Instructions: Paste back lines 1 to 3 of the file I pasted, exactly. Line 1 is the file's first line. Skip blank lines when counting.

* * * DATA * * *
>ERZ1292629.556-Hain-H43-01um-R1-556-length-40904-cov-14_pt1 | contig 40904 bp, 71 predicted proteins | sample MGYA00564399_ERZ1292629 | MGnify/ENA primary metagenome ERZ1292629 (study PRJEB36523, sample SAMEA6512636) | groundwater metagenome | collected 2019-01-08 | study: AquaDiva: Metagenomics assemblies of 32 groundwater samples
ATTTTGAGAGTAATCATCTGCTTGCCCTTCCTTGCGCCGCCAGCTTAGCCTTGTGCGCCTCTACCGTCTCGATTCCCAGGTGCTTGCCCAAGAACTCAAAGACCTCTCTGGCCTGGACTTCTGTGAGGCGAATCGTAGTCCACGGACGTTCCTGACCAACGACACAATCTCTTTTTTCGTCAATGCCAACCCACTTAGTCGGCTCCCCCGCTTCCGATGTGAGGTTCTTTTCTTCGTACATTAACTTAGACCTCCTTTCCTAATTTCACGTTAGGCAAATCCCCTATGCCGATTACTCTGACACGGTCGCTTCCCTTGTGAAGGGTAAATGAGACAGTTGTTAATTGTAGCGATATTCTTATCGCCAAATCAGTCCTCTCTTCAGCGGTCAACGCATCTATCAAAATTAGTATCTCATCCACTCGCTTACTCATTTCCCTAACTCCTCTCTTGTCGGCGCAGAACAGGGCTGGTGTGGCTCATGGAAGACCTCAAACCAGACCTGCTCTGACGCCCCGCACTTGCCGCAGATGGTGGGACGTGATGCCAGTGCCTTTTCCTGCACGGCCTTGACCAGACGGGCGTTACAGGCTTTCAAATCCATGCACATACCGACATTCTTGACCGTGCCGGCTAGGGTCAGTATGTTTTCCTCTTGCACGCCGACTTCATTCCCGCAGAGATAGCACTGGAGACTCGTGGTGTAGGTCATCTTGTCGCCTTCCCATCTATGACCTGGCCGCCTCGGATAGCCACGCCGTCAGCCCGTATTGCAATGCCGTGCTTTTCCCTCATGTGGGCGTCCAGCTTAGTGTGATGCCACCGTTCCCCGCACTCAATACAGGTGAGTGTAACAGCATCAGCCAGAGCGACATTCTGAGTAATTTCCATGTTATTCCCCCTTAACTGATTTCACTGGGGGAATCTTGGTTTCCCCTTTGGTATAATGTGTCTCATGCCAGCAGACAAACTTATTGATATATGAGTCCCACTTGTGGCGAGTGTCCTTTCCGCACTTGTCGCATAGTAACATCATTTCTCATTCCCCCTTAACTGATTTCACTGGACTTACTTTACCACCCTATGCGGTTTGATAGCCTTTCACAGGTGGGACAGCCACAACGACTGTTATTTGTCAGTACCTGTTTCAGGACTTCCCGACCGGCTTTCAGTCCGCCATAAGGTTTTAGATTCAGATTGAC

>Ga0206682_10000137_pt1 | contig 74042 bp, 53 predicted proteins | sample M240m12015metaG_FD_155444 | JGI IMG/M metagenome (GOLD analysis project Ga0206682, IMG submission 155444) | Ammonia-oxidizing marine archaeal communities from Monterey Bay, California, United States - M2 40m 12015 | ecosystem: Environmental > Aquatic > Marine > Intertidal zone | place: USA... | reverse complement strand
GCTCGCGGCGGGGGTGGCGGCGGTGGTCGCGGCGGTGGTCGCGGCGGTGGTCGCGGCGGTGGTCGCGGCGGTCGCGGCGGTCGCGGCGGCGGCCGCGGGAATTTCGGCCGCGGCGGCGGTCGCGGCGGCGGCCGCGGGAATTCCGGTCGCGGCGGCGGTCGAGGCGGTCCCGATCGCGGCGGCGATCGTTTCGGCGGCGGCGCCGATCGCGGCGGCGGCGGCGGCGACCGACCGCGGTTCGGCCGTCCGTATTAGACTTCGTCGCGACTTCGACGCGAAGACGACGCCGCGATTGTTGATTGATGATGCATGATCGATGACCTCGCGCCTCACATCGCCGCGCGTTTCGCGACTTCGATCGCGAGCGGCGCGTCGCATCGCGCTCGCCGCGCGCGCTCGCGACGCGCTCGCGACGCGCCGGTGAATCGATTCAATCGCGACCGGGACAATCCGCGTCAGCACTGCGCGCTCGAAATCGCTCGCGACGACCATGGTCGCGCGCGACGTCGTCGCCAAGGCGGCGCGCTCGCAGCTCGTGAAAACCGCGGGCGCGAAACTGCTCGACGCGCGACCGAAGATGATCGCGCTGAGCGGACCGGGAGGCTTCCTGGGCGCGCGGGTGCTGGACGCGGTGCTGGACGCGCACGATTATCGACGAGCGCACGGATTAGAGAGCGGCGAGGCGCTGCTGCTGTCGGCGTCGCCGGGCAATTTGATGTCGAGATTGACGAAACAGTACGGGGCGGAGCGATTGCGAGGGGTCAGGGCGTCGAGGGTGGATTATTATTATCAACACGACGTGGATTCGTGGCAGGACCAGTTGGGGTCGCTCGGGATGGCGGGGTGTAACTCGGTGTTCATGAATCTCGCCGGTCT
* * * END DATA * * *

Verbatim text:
>ERZ1292629.556-Hain-H43-01um-R1-556-length-40904-cov-14_pt1 | contig 40904 bp, 71 predicted proteins | sample MGYA00564399_ERZ1292629 | MGnify/ENA primary metagenome ERZ1292629 (study PRJEB36523, sample SAMEA6512636) | groundwater metagenome | collected 2019-01-08 | study: AquaDiva: Metagenomics assemblies of 32 groundwater samples
ATTTTGAGAGTAATCATCTGCTTGCCCTTCCTTGCGCCGCCAGCTTAGCCTTGTGCGCCTCTACCGTCTCGATTCCCAGGTGCTTGCCCAAGAACTCAAAGACCTCTCTGGCCTGGACTTCTGTGAGGCGAATCGTAGTCCACGGACGTTCCTGACCAACGACACAATCTCTTTTTTCGTCAATGCCAACCCACTTAGTCGGCTCCCCCGCTTCCGATGTGAGGTTCTTTTCTTCGTACATTAACTTAGACCTCCTTTCCTAATTTCACGTTAGGCAAATCCCCTATGCCGATTACTCTGACACGGTCGCTTCCCTTGTGAAGGGTAAATGAGACAGTTGTTAATTGTAGCGATATTCTTATCGCCAAATCAGTCCTCTCTTCAGCGGTCAACGCATCTATCAAAATTAGTATCTCATCCACTCGCTTACTCATTTCCCTAACTCCTCTCTTGTCGGCGCAGAACAGGGCTGGTGTGGCTCATGGAAGACCTCAAACCAGACCTGCTCTGACGCCCCGCACTTGCCGCAGATGGTGGGACGTGATGCCAGTGCCTTTTCCTGCACGGCCTTGACCAGACGGGCGTTACAGGCTTTCAAATCCATGCACATACCGACATTCTTGACCGTGCCGGCTAGGGTCAGTATGTTTTCCTCTTGCACGCCGACTTCATTCCCGCAGAGATAGCACTGGAGACTCGTGGTGTAGGTCATCTTGTCGCCTTCCCATCTATGACCTGGCCGCCTCGGATAGCCACGCCGTCAGCCCGTATTGCAATGCCGTGCTTTTCCCTCATGTGGGCGTCCAGCTTAGTGTGATGCCACCGTTCCCCGCACTCAATACAGGTGAGTGTAACAGCATCAGCCAGAGCGACATTCTGAGTAATTTCCATGTTATTCCCCCTTAACTGATTTCACTGGGGGAATCTTGGTTTCCCCTTTGGTATAATGTGTCTCATGCCAGCAGACAAACTTATTGATATATGAGTCCCACTTGTGGCGAGTGTCCTTTCCGCACTTGTCGCATAGTAACATCATTTCTCATTCCCCCTTAACTGATTTCACTGGACTTACTTTACCACCCTATGCGGTTTGATAGCCTTTCACAGGTGGGACAGCCACAACGACTGTTATTTGTCAGTACCTGTTTCAGGACTTCCCGACCGGCTTTCAGTCCGCCATAAGGTTTTAGATTCAGATTGAC

>Ga0206682_10000137_pt1 | contig 74042 bp, 53 predicted proteins | sample M240m12015metaG_FD_155444 | JGI IMG/M metagenome (GOLD analysis project Ga0206682, IMG submission 155444) | Ammonia-oxidizing marine archaeal communities from Monterey Bay, California, United States - M2 40m 12015 | ecosystem: Environmental > Aquatic > Marine > Intertidal zone | place: USA... | reverse complement strand